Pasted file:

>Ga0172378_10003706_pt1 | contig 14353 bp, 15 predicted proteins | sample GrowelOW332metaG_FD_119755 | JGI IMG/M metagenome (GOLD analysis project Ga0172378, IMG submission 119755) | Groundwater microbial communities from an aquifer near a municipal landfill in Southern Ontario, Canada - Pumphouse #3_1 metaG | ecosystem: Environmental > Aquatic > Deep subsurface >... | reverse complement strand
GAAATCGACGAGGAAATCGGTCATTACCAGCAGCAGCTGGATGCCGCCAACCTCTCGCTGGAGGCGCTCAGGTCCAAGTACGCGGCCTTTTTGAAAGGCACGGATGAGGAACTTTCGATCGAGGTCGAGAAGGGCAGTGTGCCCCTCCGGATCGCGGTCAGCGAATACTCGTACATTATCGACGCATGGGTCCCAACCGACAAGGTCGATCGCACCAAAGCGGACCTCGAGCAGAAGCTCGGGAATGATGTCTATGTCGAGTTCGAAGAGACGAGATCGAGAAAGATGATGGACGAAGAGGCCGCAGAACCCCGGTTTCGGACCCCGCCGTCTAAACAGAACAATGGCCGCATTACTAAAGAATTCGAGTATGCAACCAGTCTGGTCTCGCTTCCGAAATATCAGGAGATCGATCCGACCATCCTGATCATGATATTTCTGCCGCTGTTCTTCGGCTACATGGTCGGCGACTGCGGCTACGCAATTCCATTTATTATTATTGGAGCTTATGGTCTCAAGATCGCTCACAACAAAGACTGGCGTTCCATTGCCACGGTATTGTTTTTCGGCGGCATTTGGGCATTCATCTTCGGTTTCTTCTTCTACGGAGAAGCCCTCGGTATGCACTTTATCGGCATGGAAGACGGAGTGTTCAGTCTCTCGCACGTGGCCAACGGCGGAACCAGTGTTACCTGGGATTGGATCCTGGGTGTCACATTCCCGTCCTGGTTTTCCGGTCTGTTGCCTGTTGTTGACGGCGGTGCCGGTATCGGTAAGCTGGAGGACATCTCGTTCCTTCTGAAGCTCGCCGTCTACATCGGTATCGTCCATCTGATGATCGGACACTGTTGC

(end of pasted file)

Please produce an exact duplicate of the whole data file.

>Ga0172378_10003706_pt1 | contig 14353 bp, 15 predicted proteins | sample GrowelOW332metaG_FD_119755 | JGI IMG/M metagenome (GOLD analysis project Ga0172378, IMG submission 119755) | Groundwater microbial communities from an aquifer near a municipal landfill in Southern Ontario, Canada - Pumphouse #3_1 metaG | ecosystem: Environmental > Aquatic > Deep subsurface >... | reverse complement strand
GAAATCGACGAGGAAATCGGTCATTACCAGCAGCAGCTGGATGCCGCCAACCTCTCGCTGGAGGCGCTCAGGTCCAAGTACGCGGCCTTTTTGAAAGGCACGGATGAGGAACTTTCGATCGAGGTCGAGAAGGGCAGTGTGCCCCTCCGGATCGCGGTCAGCGAATACTCGTACATTATCGACGCATGGGTCCCAACCGACAAGGTCGATCGCACCAAAGCGGACCTCGAGCAGAAGCTCGGGAATGATGTCTATGTCGAGTTCGAAGAGACGAGATCGAGAAAGATGATGGACGAAGAGGCCGCAGAACCCCGGTTTCGGACCCCGCCGTCTAAACAGAACAATGGCCGCATTACTAAAGAATTCGAGTATGCAACCAGTCTGGTCTCGCTTCCGAAATATCAGGAGATCGATCCGACCATCCTGATCATGATATTTCTGCCGCTGTTCTTCGGCTACATGGTCGGCGACTGCGGCTACGCAATTCCATTTATTATTATTGGAGCTTATGGTCTCAAGATCGCTCACAACAAAGACTGGCGTTCCATTGCCACGGTATTGTTTTTCGGCGGCATTTGGGCATTCATCTTCGGTTTCTTCTTCTACGGAGAAGCCCTCGGTATGCACTTTATCGGCATGGAAGACGGAGTGTTCAGTCTCTCGCACGTGGCCAACGGCGGAACCAGTGTTACCTGGGATTGGATCCTGGGTGTCACATTCCCGTCCTGGTTTTCCGGTCTGTTGCCTGTTGTTGACGGCGGTGCCGGTATCGGTAAGCTGGAGGACATCTCGTTCCTTCTGAAGCTCGCCGTCTACATCGGTATCGTCCATCTGATGATCGGACACTGTTGC